On the electricity front, the EIA projects a change in the mix of generating sources that will probably move us in the right direction in terms of greenhouse gas emissions.
Compared to 2010, coal's share of the pie will decrease from 45 percent to 39 percent in 2035, while the share from natural gas (which is preferable to coal from a climate-warming point of view, provided gas leakage is curtailed) is expected to rise from 24 to 27 percent with the renewable slice to go from 10 to 16 percent.
But working against this change in fuel mix is a rather large increase in total electricity generation -- from 3,879 billion kilowatt-hours in 2010 to 4,775 billion kilowatt-hours in 2035. As a result, while coal's share of the fuel mix decreases by 6 percent, its contribution in absolute numbers actually increases by a small amount by 2035. Pretty good news for the coal industry but not for the climate.
EIA's section on U.S. CO2 emissions comes with an upbeat subhead [pdf]:
"Total U.S. energy-related carbon dioxide emissions remain below their 2005 level through 2035."
That's right, the EIA analysts project that U.S. CO2 emissions from energy generation will essentially stay flat over the next two decades and beyond. This is a big deal. U.S. CO2 emissions have been on an almost non-stop upward climb for more than 100 years, with two short periods of decline: from about1928-1933 during the Great Depression and then from roughly 1976-1978 as a result of the oil crisis. The EIA projections over thee decades have U.S. CO2 emissions going from about 6 billion metric tons in 2005 to about 5.8 billion metric tons in 2035. That's an emissions decrease of about 3 percent. Hurray for us, right?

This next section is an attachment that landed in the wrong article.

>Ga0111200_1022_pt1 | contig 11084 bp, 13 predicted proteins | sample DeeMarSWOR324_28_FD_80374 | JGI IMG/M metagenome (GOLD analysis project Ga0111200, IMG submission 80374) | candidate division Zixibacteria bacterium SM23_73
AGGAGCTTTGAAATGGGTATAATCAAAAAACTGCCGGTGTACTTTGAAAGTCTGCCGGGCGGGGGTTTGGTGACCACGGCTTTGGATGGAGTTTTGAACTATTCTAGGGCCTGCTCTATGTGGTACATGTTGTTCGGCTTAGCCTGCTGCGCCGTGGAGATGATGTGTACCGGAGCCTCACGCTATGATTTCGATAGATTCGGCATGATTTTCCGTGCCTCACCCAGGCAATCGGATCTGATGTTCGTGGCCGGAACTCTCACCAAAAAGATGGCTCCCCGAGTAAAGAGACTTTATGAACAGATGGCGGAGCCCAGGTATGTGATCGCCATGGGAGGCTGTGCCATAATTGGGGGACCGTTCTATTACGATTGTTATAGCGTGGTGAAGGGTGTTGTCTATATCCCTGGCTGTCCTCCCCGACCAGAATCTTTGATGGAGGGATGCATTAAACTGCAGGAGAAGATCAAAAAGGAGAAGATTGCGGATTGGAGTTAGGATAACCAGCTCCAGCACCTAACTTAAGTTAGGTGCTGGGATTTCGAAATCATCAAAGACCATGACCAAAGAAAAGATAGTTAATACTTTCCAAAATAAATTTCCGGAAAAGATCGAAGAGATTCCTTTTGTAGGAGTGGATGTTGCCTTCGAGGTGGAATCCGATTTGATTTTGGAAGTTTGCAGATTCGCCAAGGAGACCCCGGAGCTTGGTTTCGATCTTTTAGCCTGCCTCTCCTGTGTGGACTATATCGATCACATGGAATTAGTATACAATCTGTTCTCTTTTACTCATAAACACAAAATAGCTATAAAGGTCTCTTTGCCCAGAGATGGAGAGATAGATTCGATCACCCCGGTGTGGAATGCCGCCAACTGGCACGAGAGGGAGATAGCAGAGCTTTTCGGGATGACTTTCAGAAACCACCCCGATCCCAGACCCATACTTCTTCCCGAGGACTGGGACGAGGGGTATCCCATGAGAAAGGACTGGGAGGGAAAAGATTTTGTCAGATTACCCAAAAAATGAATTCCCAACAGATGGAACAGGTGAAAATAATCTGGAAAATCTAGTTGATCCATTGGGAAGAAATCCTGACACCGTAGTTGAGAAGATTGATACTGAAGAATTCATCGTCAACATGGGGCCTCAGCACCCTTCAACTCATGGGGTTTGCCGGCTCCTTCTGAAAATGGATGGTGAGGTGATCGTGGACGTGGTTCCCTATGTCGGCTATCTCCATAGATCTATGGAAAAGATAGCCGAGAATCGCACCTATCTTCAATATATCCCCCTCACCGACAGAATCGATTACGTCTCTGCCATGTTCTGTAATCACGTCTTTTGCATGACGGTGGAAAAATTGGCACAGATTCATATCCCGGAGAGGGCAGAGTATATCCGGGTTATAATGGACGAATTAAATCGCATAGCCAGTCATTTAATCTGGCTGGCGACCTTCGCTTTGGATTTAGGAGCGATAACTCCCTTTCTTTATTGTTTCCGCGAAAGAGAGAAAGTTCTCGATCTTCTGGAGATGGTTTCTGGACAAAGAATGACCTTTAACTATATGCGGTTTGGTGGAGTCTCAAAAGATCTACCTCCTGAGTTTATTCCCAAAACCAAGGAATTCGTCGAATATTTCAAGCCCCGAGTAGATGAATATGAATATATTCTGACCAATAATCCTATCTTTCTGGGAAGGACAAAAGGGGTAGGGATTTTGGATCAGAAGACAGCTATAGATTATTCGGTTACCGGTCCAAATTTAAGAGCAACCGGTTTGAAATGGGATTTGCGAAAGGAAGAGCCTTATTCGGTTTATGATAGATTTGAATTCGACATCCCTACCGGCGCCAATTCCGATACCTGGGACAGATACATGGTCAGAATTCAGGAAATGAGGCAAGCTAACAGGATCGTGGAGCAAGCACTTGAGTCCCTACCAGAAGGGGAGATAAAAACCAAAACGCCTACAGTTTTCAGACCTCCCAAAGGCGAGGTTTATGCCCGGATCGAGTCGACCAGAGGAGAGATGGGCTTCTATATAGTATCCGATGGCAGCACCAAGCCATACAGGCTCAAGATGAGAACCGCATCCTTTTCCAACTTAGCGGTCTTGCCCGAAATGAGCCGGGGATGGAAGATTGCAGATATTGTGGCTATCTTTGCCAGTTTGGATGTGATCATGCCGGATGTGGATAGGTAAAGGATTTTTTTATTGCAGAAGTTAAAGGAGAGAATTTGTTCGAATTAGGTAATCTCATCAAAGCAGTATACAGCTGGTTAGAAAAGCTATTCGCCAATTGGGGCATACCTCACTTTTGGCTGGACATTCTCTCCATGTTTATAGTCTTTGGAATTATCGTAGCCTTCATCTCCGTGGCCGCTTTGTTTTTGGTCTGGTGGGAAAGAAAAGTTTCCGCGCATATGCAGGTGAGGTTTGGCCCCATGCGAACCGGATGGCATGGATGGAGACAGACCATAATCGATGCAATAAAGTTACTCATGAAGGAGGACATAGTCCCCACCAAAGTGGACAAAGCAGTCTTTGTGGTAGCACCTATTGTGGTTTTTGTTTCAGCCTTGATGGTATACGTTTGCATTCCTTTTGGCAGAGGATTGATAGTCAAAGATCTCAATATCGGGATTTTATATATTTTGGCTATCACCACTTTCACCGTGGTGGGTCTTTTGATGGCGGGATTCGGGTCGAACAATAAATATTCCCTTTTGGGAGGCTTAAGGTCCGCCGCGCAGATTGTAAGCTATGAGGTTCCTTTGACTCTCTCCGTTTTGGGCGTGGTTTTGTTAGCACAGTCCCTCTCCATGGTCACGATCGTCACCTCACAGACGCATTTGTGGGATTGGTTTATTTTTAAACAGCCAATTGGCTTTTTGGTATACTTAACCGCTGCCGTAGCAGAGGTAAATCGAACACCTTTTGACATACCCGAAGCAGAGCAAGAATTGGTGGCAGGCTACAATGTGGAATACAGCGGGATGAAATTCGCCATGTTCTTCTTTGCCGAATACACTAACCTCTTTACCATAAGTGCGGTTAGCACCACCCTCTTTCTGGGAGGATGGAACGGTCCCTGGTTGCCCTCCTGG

Folks, I hate to be the wet blanket here, but a 3 percent decrease by 2035 doesn't quite cut it if you've pledged to the world that we will decrease our greenhouse gas emissions by 17 percent by 2020 and 42 percent by 2030.
But it doesn't have to be that way. The EIA's projections, which are based on the policies in place when the projections are made, come with the standard "assumption that current laws and regulations remain generally unchanged throughout the projection period." Fuel-economy standards covering vehicle model years 2017 through 2025, which have been proposed by the administration and are opposed by some members of Congress, are not included. In principle U.S. policies can be changed to meet our climate targets.
You may recall that climate change, while not a major topic in Obama's address, was mentioned once -- when the president stated that significant action on climate change was not possible given the current make-up of Congress. He used that stalemate to exhort the members of Congress to get behind a bipartisan push to enhance clean-energy production. But Obama must know that a business-as-usual policy that provides modest federal assistance for clean energy with an all-out, all-of-the-above strategy for energy production just won't cut it when it comes to climate change. If he's not sure, all he has to do is read his own administration's energy outlook.